R&D in China: Racing Forward but with Hurdles Ahead

President’s Forward for Research and Development in China

Climbing up the value chain, by boosting innovation capacity, is a key part of China’s national strategy to shift from a quantitative to a qualitative focus on the economy. An estimated United States dollar (USD) 279 billion was spent in China on research and development (R&D) in 2017, a 14 per cent year-on-year increase.[1] The European Chamber’s European Business in China Business Confidence Survey 2017 found that 23 per cent of respondents already consider China’s R&D environment to be more favourable than the worldwide average, an eight per cent increase from 2016. European enterprises must carefully weigh the pros and cons of either establishing R&D operations in China or expanding what they already have.

Foreign-invested enterprises (FIEs) with R&D operations in China traditionally have focused on product localisation, but the increasingly sophisticated demands of Chinese consumers and a greater capacity for innovation has driven more FIEs to expand their local R&D operations. Furthermore, China is quickly taking the lead in technologies like artificial intelligence (AI) and big data, making local R&D centres valuable to FIEs that want to keep pace with their domestic counterparts. New business models and the successful integration of legacy technology for use in new and creative ways have put China on the forefront of technological development. Finally, local talent in China is better educated and connected than ever before.

However, there are significant challenges that bar many FIEs from entering the Chinese R&D landscape. The European Chamber’s European Business in China Business Confidence Survey 2017 found that the three largest issues for FIEs looking to enter China’s R&D environment were the availability of talent, intellectual property (IP) protection and ease of accessing internet services.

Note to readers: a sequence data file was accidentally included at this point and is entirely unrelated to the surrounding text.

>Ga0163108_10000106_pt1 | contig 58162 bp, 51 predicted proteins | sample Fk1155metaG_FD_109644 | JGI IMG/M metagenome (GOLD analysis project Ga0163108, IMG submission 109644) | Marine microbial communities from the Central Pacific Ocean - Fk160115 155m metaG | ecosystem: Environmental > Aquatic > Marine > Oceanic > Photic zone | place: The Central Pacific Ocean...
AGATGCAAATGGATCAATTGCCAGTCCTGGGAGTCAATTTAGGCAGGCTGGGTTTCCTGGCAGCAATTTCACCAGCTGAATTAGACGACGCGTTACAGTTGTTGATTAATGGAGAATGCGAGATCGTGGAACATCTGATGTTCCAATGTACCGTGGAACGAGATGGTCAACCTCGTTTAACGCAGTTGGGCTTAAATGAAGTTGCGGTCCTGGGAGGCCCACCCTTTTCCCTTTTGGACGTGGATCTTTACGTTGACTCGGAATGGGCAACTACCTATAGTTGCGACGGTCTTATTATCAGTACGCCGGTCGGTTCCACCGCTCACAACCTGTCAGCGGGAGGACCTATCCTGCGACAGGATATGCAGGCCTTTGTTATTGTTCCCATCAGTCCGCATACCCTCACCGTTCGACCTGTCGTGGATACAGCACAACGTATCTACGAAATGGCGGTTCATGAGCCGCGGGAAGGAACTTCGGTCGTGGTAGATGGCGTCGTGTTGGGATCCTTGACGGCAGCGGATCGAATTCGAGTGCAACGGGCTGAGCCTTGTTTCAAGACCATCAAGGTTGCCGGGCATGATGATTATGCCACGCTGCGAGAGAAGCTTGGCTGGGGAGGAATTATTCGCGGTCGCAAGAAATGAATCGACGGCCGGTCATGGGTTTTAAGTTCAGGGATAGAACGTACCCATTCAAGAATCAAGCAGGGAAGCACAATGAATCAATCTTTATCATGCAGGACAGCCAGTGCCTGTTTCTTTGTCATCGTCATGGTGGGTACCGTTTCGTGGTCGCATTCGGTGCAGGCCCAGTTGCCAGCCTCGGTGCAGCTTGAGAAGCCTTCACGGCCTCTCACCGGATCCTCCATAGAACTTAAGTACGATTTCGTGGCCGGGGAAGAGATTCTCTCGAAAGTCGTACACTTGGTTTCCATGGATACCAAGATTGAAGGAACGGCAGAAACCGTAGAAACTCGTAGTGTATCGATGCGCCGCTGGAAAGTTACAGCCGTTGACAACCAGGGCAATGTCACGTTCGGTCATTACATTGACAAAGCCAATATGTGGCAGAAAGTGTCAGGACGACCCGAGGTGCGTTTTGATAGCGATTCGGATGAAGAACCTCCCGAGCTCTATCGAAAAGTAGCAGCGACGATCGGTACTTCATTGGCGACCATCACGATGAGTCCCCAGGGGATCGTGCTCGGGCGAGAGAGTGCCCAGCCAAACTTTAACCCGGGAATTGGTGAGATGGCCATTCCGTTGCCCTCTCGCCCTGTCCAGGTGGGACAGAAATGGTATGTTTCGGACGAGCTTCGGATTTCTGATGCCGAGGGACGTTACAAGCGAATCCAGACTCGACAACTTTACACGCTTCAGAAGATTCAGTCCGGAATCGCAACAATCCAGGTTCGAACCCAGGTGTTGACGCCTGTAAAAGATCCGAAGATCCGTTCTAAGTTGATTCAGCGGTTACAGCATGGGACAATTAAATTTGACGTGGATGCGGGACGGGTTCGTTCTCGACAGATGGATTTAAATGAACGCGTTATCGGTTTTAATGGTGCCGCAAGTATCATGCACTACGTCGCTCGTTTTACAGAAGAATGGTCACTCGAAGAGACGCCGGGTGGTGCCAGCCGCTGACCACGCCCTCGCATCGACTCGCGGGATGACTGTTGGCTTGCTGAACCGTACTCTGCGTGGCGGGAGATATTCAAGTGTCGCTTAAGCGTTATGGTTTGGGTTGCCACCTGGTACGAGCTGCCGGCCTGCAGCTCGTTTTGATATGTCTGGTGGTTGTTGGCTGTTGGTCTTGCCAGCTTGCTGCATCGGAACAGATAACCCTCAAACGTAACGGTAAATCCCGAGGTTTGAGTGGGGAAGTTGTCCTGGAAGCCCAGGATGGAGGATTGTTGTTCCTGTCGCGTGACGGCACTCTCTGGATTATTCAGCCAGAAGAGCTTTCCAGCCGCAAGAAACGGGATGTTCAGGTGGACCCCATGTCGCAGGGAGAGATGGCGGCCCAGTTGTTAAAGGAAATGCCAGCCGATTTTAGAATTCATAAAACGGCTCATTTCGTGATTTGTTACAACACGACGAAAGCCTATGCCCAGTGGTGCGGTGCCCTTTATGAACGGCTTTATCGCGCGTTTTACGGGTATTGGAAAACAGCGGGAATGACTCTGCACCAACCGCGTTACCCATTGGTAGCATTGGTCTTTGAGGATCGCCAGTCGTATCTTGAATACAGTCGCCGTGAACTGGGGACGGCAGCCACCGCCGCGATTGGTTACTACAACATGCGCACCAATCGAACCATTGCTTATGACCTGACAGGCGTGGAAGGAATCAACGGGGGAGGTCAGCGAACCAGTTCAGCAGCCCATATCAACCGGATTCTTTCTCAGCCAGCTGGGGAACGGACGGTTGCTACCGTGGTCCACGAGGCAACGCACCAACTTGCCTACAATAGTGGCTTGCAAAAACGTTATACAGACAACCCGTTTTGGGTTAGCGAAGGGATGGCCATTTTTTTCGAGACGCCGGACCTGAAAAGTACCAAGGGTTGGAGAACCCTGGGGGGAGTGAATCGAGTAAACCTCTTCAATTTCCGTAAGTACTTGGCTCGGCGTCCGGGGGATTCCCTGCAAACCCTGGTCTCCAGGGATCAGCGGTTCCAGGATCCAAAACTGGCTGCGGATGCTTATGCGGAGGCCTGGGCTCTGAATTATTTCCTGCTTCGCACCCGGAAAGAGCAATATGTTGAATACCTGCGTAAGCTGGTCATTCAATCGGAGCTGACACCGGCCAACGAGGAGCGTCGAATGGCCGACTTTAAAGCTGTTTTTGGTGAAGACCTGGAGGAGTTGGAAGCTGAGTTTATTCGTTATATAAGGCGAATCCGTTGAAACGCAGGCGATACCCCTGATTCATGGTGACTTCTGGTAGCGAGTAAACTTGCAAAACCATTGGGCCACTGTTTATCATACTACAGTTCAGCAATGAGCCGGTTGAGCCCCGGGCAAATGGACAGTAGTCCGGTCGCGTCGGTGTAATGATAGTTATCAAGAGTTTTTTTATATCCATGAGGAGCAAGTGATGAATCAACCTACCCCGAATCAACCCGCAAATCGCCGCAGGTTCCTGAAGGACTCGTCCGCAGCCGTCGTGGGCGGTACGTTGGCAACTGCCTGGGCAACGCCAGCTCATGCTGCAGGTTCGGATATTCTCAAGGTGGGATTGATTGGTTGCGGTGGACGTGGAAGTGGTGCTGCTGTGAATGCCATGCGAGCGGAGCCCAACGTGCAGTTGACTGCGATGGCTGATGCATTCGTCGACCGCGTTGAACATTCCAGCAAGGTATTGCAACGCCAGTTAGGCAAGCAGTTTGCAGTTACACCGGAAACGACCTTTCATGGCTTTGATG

Concerns over the availability of talent may seem contradictory given the innovativeness being demonstrated by so many locals, but this is chiefly a matter of supply and demand. Competition over talent is fierce and it can be difficult to hold onto the most skilled and creative minds. European enterprises must tackle this competition head on by exceeding expectations set by R&D experts. With the widening scope of R&D, the domestic talent pool may still be insufficient. The new work permitting process, updated in April 2017, makes it easier to bring in top-level foreign talent, but is now even stricter on those who fail to qualify as ‘top talent’.

Earnest efforts have been underway in China to improve IP protection, but there is still a long way to go. The IP courts that have been a boon to IP protection in Beijing, Guangzhou and Shanghai will soon be extended to Chengdu, Nanjing, Suzhou and Wuhan.[2]  China’s IP laws are steadily improving, however European businesses should still not underestimate related risks, particularly with the rise of cyber espionage.

The state of the Chinese Internet remains a major impediment to FIEs engaging in R&D. While many parts of doing business in China have recently improved, the Internet has not. Due to internet strictures, a lack of easy access to outside information has impeded businesses’ ability to effectively engage in R&D. Even with a licensed virtual private network, many companies still struggle to properly connect to their home offices to carry out vital company operations.

European businesses looking to establish or expand R&D operations must also take local policies into consideration. In 2017, members of the European Chamber found South China (Guangzhou and Shenzhen), Beijing and Shanghai to have the best environments for R&D.

This issue of EURObiz examines many of these issues in detail. A wide variety of experts in a broad range of industries have contributed their thoughts on the current situation. Opportunities and threats alike abound in China for those looking at conducting R&D and these experts offer their knowledge to help readers best navigate this increasingly crucial aspect of business.

[1] China Spends $279 billion on R&D in 2017: Science Minister, Reuters, 27th February 2018, viewed 19th March 2018, <https://www.reuters.com/article/us-china-economy-r-d/china-spends-279-bln-on-rd-in-2017-science-minister-idUSKCN1GB018>

[2] Chen, Crystal, New Intellectual Property Courts to be Established in Nanjing, Suzhou, Chengdu and Wuhan, Tsai Lee & Chen Patent Attorneys & Attorneys at Law, Lexology, 9th May 2017, <https://www.lexology.com/library/detail.aspx?g=ba2cb3c8-b64f-4195-a63b-2ec0d6feb482>